Scalia Completely Rewrites ... Everything

It was no surprise that the Supreme Court's far-right Justices would take a dim view of the Voting Rights Act in today's oral arguments in Shelby County v. Holder. Even so, Justice Scalia managed to outdo himself in showing his willingness to ignore any aspect of the law that gets in his way.

The Fifteenth Amendment, which prohibits voting discrimination on the basis of race, specifically empowers Congress to pass laws putting its commands into effect:

The Congress shall have power to enforce this article by appropriate legislation.

It's hard to get any plainer than that. Yet Scalia today claimed that Congress should not be involved in this area. After denigrating the most important civil rights legislation in United States history as "racial entitlement," he went on:

Whenever a society adopts racial entitlements, it is very difficult to get out of them through the normal political processes.

I don't think there is anything to be gained by any Senator to vote against continuation of this act. And I am fairly confident it will be reenacted in perpetuity unless -- unless a court can say it does not comport with the Constitution. You have to show, when you are treating different States differently, that there's a good reason for it.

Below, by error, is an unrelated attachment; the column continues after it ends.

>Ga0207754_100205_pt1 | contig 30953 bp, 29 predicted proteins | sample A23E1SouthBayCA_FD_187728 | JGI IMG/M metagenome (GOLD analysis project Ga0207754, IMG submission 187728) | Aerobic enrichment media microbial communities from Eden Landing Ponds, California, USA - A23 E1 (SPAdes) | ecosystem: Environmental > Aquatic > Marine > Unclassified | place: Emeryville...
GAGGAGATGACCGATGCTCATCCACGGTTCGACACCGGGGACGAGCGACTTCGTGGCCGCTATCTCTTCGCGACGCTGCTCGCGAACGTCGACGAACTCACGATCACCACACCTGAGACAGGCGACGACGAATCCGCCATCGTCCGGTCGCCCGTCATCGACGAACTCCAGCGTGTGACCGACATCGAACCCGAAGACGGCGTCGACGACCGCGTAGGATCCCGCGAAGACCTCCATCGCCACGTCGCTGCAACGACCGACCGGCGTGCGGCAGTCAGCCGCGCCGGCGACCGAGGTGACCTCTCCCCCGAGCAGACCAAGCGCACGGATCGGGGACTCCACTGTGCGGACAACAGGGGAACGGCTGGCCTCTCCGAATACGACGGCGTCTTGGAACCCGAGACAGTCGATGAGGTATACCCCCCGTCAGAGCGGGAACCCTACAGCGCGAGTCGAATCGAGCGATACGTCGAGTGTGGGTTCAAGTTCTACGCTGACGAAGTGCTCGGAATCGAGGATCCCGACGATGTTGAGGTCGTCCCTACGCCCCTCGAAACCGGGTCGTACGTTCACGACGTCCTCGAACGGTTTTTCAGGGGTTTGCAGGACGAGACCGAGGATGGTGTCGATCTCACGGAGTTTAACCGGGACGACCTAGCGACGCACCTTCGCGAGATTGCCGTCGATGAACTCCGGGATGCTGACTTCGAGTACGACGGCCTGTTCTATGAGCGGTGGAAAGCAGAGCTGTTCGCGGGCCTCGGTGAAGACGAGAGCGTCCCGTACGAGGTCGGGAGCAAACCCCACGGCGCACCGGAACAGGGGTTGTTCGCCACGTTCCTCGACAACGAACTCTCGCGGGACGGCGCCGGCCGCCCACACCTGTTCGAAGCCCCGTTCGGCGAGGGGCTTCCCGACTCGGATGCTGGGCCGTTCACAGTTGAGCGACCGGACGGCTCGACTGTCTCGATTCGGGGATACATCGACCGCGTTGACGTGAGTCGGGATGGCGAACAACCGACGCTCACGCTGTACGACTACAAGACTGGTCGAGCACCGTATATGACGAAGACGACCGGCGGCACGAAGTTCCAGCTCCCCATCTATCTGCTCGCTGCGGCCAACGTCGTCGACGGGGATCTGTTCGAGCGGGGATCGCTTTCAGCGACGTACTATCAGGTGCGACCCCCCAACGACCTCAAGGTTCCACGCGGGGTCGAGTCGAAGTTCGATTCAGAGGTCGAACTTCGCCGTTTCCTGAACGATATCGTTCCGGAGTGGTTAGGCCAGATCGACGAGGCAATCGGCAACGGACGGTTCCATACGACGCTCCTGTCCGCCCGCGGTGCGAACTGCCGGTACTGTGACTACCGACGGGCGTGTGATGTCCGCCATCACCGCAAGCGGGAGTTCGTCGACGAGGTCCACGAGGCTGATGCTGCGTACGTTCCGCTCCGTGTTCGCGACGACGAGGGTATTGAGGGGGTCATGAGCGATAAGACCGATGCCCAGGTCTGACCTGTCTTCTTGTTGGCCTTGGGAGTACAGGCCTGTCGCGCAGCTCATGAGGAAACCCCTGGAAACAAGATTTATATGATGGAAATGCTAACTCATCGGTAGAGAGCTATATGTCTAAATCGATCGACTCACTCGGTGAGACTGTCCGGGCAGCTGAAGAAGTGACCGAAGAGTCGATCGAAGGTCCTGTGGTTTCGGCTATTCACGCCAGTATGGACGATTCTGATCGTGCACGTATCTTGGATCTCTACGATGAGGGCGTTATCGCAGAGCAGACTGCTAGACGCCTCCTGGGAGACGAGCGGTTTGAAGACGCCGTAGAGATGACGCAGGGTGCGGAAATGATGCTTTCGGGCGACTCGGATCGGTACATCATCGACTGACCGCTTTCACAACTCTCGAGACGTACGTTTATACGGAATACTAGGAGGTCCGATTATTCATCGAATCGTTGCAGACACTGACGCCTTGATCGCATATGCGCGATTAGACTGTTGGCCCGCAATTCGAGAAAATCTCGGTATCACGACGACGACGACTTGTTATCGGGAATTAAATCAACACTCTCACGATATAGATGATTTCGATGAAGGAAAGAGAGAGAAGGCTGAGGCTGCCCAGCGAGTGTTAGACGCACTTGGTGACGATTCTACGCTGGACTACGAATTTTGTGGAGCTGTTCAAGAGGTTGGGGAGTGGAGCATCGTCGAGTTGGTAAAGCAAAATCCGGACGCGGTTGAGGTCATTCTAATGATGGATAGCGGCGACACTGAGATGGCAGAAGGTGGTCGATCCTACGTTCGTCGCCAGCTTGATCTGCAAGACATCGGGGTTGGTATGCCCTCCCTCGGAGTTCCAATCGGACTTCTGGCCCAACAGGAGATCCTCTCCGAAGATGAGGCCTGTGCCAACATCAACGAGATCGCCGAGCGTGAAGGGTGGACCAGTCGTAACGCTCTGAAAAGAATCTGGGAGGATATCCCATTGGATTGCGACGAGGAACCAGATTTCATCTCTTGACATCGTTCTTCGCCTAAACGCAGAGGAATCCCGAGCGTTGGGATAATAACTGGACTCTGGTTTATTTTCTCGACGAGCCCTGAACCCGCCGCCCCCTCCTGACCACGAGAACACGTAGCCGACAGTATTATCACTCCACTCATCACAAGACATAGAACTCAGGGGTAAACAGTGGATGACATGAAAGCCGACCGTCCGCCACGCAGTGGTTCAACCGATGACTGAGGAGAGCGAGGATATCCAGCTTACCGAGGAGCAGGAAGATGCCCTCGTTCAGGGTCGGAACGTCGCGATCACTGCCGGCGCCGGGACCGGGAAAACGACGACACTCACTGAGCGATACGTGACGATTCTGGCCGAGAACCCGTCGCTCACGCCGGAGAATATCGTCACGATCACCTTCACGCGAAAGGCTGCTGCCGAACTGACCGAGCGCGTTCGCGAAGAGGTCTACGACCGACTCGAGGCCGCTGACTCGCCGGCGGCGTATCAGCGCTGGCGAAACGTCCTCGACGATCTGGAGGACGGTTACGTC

That's the -- that's the concern that those of us who -- who have some questions about this statute have. It's -- it's a concern that this is not the kind of a question you can leave to Congress.

So protecting the right to vote is a "racial entitlement." And when the Constitution gives Congress the authority to do something, it's up to Justice Scalia to jump in and decide that Congress really shouldn't have that authority.

Scalia is famous for his claimed fealty to the text of a law. But he ignores the text of the Fifteenth Amendment. As if that weren't bad enough, he takes it upon himself to decide that Congress clearly didn't mean it when it adopted and extended Section 5.

And to think that conservatives want more Justices like Scalia on our nation's courts.

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